TERRA INCOGNITA: Photographs of America's Third Coast
An Ebony 45SU view camera plays a vital role in a newly published book project
In September 2007, Chronicle Books, San Francisco, published a monograph devoted to a major body of my work -- a series of black/white landscape photographs taken over a fifteen-year period from 1991 to 2006. The title of the work is Terra Incognita: Photographs of America's Third Coast. Because of the long time frame of the project and many refinements to my working methods and equipment along the way, a wide range of cameras were employed in the creation of the 83 images published in the book. From the year 2000 forward, a key camera in the project was an Ebony 45SU, which was used for landscapes and was the exclusive camera for a series of still life photographs of found objects.
One of my best selling images in print form and one that is quite prominent in the book and related exhibit is titled "Etienne de Boré Oak". It was taken in 2000, originally for a calendar for Bayou Tree Service. I used an Ebony 45SU with a Schneider 90mm Super Angulon lens and a Horseman 6x12cm panoramic roll film back to create the image. It was taken on an overcast day with indirect sunlight backlighting the huge live oak. This tree is a rare indigenous live oak that is now several hundred years old. It was a mature tree when European explorers first arrived in Louisiana. It's commonly referred to as the Etienne de Boré Oak because it sits on land that was once part of de Boré's sugar plantation, and which is now adjacent to Audubon Park in uptown New Orleans.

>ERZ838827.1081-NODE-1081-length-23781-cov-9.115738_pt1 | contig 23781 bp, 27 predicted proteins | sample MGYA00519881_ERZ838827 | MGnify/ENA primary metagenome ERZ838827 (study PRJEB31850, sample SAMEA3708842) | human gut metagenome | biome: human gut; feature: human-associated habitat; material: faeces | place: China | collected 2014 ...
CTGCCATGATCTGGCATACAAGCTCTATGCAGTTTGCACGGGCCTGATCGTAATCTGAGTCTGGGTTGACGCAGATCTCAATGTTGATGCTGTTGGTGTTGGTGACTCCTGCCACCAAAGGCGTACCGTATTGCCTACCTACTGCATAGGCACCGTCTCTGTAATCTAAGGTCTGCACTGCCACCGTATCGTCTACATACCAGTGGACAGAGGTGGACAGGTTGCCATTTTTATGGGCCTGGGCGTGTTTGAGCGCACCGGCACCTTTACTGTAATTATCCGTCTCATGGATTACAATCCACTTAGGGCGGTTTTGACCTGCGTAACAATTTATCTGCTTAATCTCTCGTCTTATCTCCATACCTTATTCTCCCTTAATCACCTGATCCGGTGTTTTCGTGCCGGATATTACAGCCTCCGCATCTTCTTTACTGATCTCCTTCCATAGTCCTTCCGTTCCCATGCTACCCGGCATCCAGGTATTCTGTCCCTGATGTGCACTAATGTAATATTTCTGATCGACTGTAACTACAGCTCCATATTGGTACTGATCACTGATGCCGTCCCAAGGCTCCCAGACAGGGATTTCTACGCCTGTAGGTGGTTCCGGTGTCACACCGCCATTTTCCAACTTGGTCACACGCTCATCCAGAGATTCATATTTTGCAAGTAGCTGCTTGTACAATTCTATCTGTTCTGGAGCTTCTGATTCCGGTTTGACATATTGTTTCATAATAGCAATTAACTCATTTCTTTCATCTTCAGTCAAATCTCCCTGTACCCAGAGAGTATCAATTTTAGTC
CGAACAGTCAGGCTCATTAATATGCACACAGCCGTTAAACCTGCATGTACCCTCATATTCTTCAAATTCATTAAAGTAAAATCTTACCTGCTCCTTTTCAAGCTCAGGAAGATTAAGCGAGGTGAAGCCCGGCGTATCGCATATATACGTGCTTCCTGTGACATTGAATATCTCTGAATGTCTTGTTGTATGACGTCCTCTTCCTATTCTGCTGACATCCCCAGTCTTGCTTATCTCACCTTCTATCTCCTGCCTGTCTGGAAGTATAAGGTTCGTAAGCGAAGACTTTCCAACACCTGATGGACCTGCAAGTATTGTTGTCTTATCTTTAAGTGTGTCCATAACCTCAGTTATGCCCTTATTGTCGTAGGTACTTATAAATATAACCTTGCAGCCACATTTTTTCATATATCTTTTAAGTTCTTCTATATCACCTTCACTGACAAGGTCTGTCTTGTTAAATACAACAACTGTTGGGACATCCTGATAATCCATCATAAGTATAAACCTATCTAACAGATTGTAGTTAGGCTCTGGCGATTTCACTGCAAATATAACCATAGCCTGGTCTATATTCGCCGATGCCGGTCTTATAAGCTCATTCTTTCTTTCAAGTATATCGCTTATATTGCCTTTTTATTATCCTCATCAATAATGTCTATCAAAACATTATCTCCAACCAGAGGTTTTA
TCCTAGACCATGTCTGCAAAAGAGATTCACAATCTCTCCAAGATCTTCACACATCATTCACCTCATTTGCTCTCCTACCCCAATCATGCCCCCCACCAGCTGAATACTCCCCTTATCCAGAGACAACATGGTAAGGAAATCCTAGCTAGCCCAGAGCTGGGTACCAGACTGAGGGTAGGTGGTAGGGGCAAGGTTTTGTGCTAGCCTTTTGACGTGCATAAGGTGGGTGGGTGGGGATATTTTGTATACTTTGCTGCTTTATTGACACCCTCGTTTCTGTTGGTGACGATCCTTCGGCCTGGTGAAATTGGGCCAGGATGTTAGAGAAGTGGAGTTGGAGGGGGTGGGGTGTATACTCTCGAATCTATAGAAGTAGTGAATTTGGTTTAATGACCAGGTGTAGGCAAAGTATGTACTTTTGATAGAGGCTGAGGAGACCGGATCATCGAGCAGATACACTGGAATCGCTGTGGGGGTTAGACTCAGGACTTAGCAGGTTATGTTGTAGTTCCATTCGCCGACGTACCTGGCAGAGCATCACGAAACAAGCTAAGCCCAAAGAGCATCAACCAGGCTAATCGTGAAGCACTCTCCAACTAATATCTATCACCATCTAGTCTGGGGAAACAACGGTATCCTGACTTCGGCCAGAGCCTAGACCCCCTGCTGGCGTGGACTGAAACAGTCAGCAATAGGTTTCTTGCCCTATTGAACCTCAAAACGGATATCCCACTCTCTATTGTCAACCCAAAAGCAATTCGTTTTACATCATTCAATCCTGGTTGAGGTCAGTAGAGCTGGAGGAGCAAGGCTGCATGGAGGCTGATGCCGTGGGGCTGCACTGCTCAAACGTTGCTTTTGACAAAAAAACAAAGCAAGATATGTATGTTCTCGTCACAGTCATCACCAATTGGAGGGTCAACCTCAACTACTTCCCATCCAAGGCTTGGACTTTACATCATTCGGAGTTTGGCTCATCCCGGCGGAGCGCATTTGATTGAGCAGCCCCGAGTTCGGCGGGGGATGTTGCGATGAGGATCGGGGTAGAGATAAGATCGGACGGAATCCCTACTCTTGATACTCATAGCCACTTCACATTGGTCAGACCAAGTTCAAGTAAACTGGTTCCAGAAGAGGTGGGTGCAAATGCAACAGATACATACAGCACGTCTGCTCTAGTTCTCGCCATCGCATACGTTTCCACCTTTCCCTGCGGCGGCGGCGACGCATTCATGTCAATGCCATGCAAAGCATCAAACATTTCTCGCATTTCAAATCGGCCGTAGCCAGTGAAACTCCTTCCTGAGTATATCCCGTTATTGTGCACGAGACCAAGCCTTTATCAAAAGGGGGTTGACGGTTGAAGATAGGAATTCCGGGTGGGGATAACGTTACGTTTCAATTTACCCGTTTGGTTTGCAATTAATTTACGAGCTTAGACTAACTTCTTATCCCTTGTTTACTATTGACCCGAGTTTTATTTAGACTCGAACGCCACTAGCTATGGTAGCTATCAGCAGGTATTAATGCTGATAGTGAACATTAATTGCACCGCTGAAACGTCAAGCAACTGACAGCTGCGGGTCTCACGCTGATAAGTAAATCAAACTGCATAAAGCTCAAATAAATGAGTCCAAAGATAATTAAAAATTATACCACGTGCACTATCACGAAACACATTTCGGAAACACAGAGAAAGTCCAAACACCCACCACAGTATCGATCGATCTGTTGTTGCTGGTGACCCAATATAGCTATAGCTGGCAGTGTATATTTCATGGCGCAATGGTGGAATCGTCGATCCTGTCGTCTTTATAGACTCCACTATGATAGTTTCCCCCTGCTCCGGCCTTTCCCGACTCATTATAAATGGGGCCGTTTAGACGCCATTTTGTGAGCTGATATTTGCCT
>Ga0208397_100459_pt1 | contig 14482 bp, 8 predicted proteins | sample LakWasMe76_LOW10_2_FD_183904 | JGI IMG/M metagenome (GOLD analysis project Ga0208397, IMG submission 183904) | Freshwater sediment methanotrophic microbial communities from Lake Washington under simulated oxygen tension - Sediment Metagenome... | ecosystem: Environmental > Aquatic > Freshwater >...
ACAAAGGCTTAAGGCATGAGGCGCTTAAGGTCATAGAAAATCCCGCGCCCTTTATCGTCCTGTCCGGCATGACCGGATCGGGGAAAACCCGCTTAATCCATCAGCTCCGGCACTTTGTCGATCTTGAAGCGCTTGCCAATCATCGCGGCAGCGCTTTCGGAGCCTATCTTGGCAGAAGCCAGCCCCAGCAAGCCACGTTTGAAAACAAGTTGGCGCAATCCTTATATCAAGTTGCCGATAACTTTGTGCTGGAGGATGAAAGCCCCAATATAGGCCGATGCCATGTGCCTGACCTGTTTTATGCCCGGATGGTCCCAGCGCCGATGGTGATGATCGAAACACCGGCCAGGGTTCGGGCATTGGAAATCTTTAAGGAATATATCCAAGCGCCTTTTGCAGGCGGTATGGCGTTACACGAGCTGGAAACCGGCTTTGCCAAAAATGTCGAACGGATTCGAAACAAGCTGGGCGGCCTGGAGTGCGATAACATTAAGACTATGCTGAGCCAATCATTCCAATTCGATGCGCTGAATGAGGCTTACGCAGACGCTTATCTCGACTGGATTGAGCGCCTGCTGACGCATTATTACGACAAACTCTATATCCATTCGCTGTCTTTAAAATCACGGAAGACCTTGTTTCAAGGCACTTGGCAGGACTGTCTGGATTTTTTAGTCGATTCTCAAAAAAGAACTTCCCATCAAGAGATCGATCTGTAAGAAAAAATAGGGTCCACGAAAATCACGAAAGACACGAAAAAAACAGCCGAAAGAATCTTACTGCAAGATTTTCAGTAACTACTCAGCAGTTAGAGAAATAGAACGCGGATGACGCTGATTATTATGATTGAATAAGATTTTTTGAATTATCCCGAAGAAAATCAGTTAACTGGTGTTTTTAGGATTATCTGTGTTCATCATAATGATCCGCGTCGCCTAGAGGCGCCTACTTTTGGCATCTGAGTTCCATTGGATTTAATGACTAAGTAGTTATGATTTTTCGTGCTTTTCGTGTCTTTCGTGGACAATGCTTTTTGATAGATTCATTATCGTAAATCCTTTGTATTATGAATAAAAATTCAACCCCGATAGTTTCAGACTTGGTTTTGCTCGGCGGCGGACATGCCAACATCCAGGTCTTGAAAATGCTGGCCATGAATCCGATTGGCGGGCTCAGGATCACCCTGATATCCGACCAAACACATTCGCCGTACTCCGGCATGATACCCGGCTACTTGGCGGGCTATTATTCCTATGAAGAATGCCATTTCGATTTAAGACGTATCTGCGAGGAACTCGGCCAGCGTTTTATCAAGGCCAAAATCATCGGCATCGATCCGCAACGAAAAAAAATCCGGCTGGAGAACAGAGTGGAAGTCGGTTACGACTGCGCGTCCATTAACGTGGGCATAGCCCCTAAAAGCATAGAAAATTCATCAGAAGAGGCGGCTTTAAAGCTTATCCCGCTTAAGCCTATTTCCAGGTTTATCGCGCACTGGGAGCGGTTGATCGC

Another panoramic image taken with the same equipment is "Languid Melody". This image was taken in New Orleans' City Park, also for the Bayou Tree Service calendar project. The stand of old live oaks in this image is near the headwaters of Bayou Metairie, a small stream that was filled in as the city of New Orleans grew up around it. The headwaters nearby (off to the left and out of the frame) are today the lagoons of City Park, which are used recreationally by park visitors.
The photographs in Terra Incognita that I'll focus on predominantly in this essay are the still life images, all of which were made with the Ebony 45SU. Throughout the project when I was out photographing I would notice things -- small objects that would generally never be seen within the broader landscape compositions. These ordinary objects included everything from a bird's nest to a pinecone to a discarded cigarette lighter. Anything that intrigued me at the time, I would save to be photographed in my studio. The still life set-up was quite austere. All the compositions were vertically framed against a plain white background. I used a sheet of foam core for the background and would suspend the object to be photographed about 6 inches or so in front of the foam core. The lighting was basic as well. I used ambient window light in the front room of my studio that came in through a pair of French doors behind the table top set-up and from a second pair of French doors to the left of the set-up. From late morning to mid-afternoon only ambient window light was present in the room. This light was quite soft and shadowless with a slight gradation from left to right -- perfect for the desired effect.
The still life images were made on Polaroid type 55 P/N film. The Polaroid print was used as a proof for refinement of the final image and the negative was saved in a sodium sulfite bath, which clears the chemical residue from the film. The negative from the final version of each shot was subsequently hardened, washed, and dried. Once it had been saved the p/n negative would be scanned for printing. It's not widely recognized, but the negatives from Polaroid's 55 P/N film are extremely fine grained and tack sharp. The quality is truly outstanding and is certainly as good as any conventional black/white sheet film.